We stayed in an Airbnb apartment that had not been cleaned when we arrived. The place was filthy and smelled bad. We contacted our host who said the cleaner was running late because of the recent holiday period. We were very annoyed because we had both traveled a long way that morning and had already waited outside the apartment for two hours in the heat, as we arrived before check-in time. We asked for a partial refund due to the inconvenience, which our host kindly agreed to. Seven business days later and we still have not seen the refund in our account. First of all, it was really difficult to get in contact with Airbnb, and when we finally did after being on hold for a long time, the lady that answered was very rude and not helpful at all. We originally paid for our stay with my friend’s PayPal account. Months after we paid in full for our accommodation, her account was hacked, her money stolen, and then her account was permanently closed by the hacker. Airbnb refused to pay our refund to any other account other than the one with which we paid, fully aware of my friend’s unfortunate circumstance. Calls were made back and forth trying to get our money back and we spent a lot of time on hold. In the end, they did not give us our money back, even though PayPal customer service said it was their responsibility. Not only has our host missed out on money, so have we (and a substantial amount of time), Airbnb was the only one to benefit. I am really disappointed and annoyed, and will let everyone I know not to trust them. Their customer service is horrible, they are not empathetic at all, and their policies need some serious reviewing.

Airbnb Customer Service All But Impossible

We were supposed to spend a month in an apartment with good reviews. We arrived there pretty late. The place had not been cleaned at all. There were mounds of dust on one of the doors, a refrigerator filled with half-eaten food, a bed sheet that was very old with hairs of debatable origin on it, toothpaste on the countertop, brown stains and hair on the back of the bathroom door, soda cans and bottle caps under the bed, and hair and dust at accumulated levels in the bedroom. Large food particulates were in the toaster oven, most drawers had things in them, and nothing seemed cleaned. It was late and we called Airbnb for help. They told us we could not get a refund because the unit owner had a strict refund policy and we were already in the apartment. Of course we were in the apartment; that’s when we learned that it was disgusting. Are they really that stupid at Airbnb? Whatever genius was working that day should be fired. Supposedly I am getting some money back, but so far nothing has been refunded. We are talking about thousands of dollars, and I have heard nothing about getting my security deposit back even though we never stayed in the apartment. I tried calling Airbnb; it’s all so automated that you can’t speak to anyone. Big time nightmare. Bottom line: the concept seems good when it works. But if your host is a pig, Airbnb could care less. Never will I use that company again.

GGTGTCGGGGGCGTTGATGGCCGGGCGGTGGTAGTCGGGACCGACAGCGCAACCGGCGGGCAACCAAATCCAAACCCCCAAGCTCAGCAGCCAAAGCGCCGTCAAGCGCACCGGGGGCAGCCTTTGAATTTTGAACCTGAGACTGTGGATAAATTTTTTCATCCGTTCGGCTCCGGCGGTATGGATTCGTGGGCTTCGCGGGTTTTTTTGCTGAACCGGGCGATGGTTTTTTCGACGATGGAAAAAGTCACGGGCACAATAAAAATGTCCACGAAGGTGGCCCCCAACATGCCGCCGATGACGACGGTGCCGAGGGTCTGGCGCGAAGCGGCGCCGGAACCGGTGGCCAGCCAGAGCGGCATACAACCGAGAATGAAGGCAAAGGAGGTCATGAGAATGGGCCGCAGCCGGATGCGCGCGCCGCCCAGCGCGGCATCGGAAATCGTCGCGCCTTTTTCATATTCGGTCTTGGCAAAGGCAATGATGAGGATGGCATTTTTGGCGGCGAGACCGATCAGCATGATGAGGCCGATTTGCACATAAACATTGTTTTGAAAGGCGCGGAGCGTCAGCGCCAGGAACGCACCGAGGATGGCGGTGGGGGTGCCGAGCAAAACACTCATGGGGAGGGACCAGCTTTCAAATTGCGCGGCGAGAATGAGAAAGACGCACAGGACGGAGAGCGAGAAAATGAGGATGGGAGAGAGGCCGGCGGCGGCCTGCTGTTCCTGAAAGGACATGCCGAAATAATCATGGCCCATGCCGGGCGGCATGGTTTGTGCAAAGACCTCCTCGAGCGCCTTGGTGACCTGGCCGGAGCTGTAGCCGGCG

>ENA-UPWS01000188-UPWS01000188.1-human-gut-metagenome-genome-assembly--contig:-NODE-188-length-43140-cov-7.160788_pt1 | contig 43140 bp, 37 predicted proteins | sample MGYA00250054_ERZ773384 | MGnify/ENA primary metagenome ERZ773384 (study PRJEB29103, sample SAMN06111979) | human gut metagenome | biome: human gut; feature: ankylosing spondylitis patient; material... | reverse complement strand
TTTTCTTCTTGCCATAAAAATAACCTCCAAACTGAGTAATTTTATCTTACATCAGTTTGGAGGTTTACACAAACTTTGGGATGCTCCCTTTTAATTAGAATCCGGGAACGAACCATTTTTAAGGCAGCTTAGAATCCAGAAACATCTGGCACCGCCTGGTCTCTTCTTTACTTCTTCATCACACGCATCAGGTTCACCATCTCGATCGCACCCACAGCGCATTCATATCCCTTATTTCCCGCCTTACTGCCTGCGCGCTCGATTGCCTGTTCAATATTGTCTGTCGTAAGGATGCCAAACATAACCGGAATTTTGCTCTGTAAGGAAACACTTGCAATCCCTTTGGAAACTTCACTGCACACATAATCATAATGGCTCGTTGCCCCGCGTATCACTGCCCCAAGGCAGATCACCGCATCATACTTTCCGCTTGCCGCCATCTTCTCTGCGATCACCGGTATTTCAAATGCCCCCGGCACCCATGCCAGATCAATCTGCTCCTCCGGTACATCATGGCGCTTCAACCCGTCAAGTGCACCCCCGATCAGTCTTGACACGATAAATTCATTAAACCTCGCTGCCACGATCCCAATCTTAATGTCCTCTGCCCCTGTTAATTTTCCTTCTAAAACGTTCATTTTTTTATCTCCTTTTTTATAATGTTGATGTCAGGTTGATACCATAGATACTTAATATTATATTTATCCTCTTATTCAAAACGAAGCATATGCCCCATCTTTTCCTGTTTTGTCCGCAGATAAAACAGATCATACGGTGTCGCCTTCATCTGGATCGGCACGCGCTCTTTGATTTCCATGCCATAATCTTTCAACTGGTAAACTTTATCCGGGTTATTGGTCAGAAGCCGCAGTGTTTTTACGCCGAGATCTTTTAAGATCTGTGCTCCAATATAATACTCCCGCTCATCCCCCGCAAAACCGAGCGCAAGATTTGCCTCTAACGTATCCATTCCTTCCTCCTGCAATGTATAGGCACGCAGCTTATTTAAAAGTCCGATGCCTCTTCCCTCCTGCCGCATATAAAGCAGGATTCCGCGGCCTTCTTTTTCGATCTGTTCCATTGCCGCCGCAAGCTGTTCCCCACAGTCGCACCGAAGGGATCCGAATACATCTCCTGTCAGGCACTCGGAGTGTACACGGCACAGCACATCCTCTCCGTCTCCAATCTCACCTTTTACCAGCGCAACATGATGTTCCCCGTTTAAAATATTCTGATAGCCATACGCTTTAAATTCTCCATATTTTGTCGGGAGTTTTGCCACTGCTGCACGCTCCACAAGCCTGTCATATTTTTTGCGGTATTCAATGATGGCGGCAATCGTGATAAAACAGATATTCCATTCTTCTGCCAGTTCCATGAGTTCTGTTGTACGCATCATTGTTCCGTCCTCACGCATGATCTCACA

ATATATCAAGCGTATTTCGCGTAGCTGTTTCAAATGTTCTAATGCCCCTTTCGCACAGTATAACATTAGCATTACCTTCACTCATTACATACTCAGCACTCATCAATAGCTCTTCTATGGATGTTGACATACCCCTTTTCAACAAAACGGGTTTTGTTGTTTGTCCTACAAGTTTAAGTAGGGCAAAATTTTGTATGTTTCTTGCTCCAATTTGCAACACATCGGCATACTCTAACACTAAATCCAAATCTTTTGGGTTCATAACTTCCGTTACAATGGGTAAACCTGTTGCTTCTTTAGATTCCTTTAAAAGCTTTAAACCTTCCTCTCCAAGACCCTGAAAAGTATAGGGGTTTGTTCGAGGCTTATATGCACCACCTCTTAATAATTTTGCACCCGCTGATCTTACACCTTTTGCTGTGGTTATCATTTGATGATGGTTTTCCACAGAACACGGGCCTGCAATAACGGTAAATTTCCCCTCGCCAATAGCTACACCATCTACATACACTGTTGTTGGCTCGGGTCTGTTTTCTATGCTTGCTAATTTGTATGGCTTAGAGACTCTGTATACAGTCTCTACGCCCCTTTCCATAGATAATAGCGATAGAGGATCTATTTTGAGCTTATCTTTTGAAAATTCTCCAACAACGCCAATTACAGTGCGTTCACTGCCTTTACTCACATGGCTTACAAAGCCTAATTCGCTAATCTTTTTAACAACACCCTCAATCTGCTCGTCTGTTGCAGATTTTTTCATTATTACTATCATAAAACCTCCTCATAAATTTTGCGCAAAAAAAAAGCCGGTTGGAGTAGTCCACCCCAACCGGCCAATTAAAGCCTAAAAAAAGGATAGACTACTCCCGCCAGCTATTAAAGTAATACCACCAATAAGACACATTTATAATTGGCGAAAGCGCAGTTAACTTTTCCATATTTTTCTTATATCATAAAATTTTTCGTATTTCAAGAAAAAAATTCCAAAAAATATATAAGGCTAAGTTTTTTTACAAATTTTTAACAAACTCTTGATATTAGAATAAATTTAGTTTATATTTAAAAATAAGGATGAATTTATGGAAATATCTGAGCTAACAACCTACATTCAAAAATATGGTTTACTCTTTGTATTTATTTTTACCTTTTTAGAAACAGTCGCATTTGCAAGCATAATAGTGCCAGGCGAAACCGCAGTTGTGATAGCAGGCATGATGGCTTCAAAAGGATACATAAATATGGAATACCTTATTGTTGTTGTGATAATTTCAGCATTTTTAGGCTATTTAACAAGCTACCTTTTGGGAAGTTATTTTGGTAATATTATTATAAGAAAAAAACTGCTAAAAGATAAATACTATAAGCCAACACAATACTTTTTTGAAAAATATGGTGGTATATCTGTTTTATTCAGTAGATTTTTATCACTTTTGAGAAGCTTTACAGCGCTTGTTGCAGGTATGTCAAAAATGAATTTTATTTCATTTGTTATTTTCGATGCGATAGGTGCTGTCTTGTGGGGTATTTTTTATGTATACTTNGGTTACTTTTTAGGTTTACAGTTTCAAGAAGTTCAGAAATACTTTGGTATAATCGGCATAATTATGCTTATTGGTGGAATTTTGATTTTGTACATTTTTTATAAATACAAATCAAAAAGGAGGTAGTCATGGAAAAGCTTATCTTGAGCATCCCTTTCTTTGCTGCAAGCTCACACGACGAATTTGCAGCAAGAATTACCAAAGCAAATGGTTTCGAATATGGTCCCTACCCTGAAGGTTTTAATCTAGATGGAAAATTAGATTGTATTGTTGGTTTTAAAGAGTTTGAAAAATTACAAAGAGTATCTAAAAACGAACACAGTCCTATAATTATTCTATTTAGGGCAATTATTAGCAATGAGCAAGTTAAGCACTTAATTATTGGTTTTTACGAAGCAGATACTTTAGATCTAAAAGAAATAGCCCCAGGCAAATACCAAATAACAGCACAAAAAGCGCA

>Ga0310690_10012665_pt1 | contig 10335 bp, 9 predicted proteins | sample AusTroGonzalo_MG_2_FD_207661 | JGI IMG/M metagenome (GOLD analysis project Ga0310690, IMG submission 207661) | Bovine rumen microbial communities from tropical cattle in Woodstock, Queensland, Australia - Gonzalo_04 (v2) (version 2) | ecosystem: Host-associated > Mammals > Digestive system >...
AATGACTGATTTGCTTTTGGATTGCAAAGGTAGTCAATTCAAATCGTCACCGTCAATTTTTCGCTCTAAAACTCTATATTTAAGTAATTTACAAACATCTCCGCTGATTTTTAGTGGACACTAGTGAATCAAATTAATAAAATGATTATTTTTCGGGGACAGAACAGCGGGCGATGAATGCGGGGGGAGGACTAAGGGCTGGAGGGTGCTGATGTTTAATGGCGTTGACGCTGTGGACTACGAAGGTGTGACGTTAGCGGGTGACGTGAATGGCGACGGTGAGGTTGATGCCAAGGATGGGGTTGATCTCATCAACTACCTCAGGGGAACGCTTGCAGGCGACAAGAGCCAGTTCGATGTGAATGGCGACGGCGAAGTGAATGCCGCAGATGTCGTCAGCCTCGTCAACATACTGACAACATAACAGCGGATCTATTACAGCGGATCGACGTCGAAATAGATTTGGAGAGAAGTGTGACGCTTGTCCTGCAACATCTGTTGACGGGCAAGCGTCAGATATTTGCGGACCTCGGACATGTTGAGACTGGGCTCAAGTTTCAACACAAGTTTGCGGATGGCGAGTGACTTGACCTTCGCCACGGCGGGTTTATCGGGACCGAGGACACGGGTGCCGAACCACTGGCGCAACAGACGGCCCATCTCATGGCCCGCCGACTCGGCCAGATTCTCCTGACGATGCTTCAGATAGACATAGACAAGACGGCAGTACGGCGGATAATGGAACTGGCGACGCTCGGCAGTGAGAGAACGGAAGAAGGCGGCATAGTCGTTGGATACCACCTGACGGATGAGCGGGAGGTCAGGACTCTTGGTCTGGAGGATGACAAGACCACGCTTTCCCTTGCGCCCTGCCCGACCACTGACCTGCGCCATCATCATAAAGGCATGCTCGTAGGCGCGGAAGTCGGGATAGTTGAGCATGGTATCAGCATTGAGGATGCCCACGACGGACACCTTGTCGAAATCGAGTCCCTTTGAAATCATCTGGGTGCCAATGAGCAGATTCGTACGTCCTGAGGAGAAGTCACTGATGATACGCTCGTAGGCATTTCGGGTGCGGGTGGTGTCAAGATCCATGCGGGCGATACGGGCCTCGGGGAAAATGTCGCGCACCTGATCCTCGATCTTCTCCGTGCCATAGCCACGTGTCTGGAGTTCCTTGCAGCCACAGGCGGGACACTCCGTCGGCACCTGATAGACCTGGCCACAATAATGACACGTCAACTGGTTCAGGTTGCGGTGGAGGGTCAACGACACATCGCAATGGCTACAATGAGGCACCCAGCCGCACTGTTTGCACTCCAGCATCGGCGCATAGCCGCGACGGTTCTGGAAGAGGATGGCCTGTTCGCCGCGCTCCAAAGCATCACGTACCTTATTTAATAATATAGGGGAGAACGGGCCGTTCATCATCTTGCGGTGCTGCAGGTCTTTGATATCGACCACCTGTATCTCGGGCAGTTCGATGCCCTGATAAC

Thanksgiving Hell from NYC Airbnb Landlady

My nightmare began when my fiancé and I decided to rent a place for a short stay in New York City to do some Thanksgiving shopping before returning home. I was obviously misled by the price ($55) and the attractive title: “Historic Harlem walk up.” First of all, the room is not located in the artsy, bohemian, historical, Columbia University area of Harlem, but on 7th St and 5th Ave, which we have come to learn is basically one of the blocks of “Dominicans Don’t Play,” a Latino mafia, as we were told when the police came after we reported a brawl at the entry hallway at 2:00 AM. When the officers left, they recommended we tried to find a hotel somewhere else: “You’re here at your own risk.”

The building is located between liquor stores packed with Haitians gambling with dice at the entrance. The morning we left we had to literally give two dollars to a homeless sleeping in front of the door, or else… Why did we end up there? Well, as people can see in the listing, the picture and description give the impression the room has enough light and space for two. I should have read the reviews first. The space you’re renting is not a room; it’s a locked closet with no ventilation, smells like weed and sometimes gas at night, and it comes with its own door to a bedroom where pretty much anyone else can enter and invade your space. That space, of course, is not even where the landlady lives, which by New York law is illegal to rent.

Let me warn you about the landlady. She goes by several aliases in Airbnb. She’s one of a kind. As soon as you see her, you can tell she’s up to something. She made totally inappropriate comments to my wife, and was moody all the time. Forget about the Airbnb commercials where the local host is warmly welcomed. Her face suggested she hadn’t slept in a week and gave a creepy air to the place. I was so happy when we left. This host definitely has a language barrier and does not speak proper English or Spanish (I speak both), however she replied to my review that I was the one to blame, despite the fact I am fluent in both languages.

Things to remember: Avoid Airbnb, and if in New York, avoid this listing. I have flagged her profile, but of course Airbnb does not care as long as people keep flowing in. I also warn families and couples not to rent to her because something fishy is going on in that building.